This rapidly growing youth population that I spoke about earlier is going to need us entrepreneurs to solve African problems. This is why I am an advocate for market creating innovation, because it allows for new entrants to disrupt the existing markets completely. And with this rapidly growing youth population, there is no way that the products that exist now will be able to serve everyone. Be it in the financial services industry, legal, health etc.

  1. Blockchain

Before I conclude, I quickly want to get into some of the work that I am doing besides Born to Be Free. Like most of you in the room, I am also an entrepreneur and my focus is on Blockchain and the impact it will have on Africa in the next 50 years. And when I say blockchain, I don’t simply mean Bitcoin. I mean the backend technology itself. As much as I am very interested in cryptocurrencies such as Bitcoin. I’m not going to stand here and tell you all that I was an early investor when Bitcoin stated in 2008 and that I made millions because that isn’t true. When I first heard about Bitcoin in high school, I was like this sounds cool, but I don’t have the money to invest in it. So, I ignored it, went to University, focused on my studies and Born To Be Free from 2016. It was in 2017 I started reading up about Cryptocurrencies when the market surged but I was more interested in the technology behind it and the other use cases it could possibly have. So I did some research, bought some books on amazon and began learning. It was then that I realized as much as Bitcoin is a revolutionary technology right now, the blockchain would be way more impactful in the long term. I came across interesting products that utilized the blockchain for encryption and information sharing such as Filecoin which is a blockchain based network that incentivizes users to share storage on their devices in exchange for their native cryptocurrency. I also came across platforms that allow donors and nonprofits to utilize the blockchain to track their donations.

So, after reading on this topic for months, I decided to start a blog where I could share my knowledge around cryptocurrencies and blockchain for free. After all, I had acquired all this knowledge simply through reading and online research. One other reason that prompted me to start this blog was that I realized there were people being scammed into paying exorbitant amounts for knowledge that they could simply find online. Also, I believed one way I could truly test my knowledge was by producing papers online that could be reviewed by my peers in this space.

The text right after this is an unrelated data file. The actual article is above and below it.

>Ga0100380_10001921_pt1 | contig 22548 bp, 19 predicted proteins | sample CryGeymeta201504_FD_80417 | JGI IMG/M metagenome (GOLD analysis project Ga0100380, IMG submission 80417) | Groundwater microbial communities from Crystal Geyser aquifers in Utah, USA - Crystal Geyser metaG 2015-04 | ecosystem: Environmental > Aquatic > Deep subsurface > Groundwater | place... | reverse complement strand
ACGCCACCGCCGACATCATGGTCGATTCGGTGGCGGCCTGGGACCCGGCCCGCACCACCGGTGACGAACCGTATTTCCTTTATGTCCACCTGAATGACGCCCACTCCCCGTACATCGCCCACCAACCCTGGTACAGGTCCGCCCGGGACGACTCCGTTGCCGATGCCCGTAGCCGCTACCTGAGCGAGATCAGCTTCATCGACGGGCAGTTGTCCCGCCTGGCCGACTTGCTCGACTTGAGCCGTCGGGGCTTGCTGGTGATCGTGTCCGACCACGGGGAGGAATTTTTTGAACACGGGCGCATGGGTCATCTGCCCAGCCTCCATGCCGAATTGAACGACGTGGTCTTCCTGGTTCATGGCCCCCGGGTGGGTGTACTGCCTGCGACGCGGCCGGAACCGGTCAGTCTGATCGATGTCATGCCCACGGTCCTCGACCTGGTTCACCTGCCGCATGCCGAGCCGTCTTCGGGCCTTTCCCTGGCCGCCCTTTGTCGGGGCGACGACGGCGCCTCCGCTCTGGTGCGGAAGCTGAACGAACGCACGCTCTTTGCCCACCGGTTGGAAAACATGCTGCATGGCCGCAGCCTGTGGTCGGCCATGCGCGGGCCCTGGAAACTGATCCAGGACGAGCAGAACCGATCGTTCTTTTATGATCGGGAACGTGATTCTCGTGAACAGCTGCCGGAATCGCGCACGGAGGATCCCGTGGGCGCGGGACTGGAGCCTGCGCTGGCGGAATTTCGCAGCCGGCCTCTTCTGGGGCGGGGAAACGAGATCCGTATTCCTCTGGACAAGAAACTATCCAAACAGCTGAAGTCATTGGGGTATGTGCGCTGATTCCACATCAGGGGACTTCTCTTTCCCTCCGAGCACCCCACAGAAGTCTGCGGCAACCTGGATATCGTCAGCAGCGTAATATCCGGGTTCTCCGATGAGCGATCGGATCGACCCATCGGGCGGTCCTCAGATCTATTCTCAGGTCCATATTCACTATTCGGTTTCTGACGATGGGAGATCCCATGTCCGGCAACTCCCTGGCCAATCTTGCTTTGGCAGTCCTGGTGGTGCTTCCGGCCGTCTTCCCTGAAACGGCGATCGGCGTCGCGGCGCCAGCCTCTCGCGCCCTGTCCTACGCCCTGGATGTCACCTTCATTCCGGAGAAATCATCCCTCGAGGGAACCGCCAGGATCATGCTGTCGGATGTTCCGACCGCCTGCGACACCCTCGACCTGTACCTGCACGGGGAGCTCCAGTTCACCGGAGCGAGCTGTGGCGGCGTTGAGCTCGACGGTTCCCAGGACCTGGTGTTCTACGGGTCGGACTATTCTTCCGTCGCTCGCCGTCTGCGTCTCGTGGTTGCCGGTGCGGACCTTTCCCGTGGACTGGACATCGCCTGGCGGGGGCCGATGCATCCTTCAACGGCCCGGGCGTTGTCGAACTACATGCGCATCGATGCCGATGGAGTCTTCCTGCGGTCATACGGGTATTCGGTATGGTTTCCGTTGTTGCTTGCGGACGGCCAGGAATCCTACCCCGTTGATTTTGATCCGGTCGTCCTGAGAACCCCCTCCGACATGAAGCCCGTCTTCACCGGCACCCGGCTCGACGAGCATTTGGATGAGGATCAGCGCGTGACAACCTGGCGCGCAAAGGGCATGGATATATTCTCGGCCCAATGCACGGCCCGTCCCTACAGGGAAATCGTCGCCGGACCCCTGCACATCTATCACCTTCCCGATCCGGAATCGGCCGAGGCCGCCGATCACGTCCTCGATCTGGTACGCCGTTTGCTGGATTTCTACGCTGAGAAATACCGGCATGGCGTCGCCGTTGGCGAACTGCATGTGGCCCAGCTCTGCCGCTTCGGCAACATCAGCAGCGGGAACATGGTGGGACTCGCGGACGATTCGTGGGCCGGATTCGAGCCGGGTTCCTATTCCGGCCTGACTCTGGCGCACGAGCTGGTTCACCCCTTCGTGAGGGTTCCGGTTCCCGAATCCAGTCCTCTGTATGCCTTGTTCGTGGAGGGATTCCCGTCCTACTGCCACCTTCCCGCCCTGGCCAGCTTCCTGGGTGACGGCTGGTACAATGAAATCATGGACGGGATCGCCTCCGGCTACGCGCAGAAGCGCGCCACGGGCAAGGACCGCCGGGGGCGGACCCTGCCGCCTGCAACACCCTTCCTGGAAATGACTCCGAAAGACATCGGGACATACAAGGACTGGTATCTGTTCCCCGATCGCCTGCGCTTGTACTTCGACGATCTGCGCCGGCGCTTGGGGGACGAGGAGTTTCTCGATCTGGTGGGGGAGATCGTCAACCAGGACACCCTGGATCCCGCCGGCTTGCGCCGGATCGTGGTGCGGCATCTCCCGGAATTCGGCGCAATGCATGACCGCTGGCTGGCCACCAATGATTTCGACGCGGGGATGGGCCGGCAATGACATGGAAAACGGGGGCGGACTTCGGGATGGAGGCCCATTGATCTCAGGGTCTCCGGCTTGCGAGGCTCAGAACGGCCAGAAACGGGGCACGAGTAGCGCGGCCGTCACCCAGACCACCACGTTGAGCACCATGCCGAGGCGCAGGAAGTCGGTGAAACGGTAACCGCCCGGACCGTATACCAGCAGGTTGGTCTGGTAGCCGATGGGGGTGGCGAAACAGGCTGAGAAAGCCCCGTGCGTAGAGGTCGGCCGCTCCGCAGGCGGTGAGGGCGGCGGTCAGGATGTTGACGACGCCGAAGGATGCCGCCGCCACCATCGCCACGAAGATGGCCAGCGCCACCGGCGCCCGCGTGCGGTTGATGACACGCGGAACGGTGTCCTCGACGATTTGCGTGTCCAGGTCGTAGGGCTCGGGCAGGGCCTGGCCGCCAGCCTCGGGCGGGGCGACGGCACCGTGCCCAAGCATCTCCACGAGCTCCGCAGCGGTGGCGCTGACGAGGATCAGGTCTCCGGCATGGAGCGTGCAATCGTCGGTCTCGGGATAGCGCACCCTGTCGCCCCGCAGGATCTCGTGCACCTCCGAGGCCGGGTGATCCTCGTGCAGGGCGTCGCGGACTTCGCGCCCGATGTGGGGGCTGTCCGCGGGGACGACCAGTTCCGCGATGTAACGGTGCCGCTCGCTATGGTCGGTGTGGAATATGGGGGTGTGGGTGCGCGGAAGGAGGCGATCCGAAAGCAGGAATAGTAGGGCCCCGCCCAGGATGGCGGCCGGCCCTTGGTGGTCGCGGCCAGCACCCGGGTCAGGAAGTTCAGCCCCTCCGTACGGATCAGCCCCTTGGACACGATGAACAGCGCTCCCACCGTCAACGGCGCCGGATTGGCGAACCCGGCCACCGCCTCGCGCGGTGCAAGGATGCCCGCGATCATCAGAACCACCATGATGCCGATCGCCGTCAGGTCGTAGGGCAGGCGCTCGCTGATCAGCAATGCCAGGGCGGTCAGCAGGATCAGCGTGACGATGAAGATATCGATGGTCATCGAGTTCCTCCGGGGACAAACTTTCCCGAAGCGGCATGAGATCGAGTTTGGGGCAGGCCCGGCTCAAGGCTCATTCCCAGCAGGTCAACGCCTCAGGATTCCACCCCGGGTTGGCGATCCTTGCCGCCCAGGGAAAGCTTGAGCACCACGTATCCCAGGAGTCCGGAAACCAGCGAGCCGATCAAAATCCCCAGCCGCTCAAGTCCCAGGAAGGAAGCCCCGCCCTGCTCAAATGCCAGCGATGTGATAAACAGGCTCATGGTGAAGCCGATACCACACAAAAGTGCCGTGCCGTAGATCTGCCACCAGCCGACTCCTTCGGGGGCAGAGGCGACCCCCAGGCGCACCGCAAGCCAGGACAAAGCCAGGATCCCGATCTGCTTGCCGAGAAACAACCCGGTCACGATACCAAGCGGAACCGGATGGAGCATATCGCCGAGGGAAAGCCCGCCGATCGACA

One of the most exciting aspect of Cryptocurrencies and Blockchain in my opinion is the concept of Initial Coin Offerings (ICO’s). To describe them briefly, an ICO is the process where a blockchain startup raises money through selling their native token. Before this can happen, the startup must produce a whitepaper which details what their project is about and how they intend on making money. The Securities Exchange Commission in the USA differentiates between security tokens which are tokens that are purchased with the hopes of making money through rising prices, and utility tokens which are tokens that need to be used to purchase a particular product service from the blockchain startup. The reason why I am an advocate for tokenization because it gives startups new ways to raise capital. Unfortunately, the regulatory environment around ICO’s has been very weak, and lots of investors have been scammed.

However, I envision an Africa where regulations are able to ensure that startups which wish to raise money through ICO’s must register with a regulatory body. After this, all they should be required to do is release quarterly reports to the public (much like the stock exchange). At the moment global capital markets are dominated by banks and venture capital firms. In South Africa banks are the main player when it comes to investing in companies, thus they are able to dictate what innovation is and isn’t. A regulated ICO environment would open new avenues for entrepreneurs to get funding from everyday people who are not professional investors, but who would like to help entrepreneurs. Also. the decentralized manor of the blockchain can also allow investors to track their investments. Top level decisions can be stipulated by a smart contract and investors can have the opportunity to vote remotely. This is the digital economy that I envision for Africa.

Born To Be Free NPC Registration Number: 2016/201768/08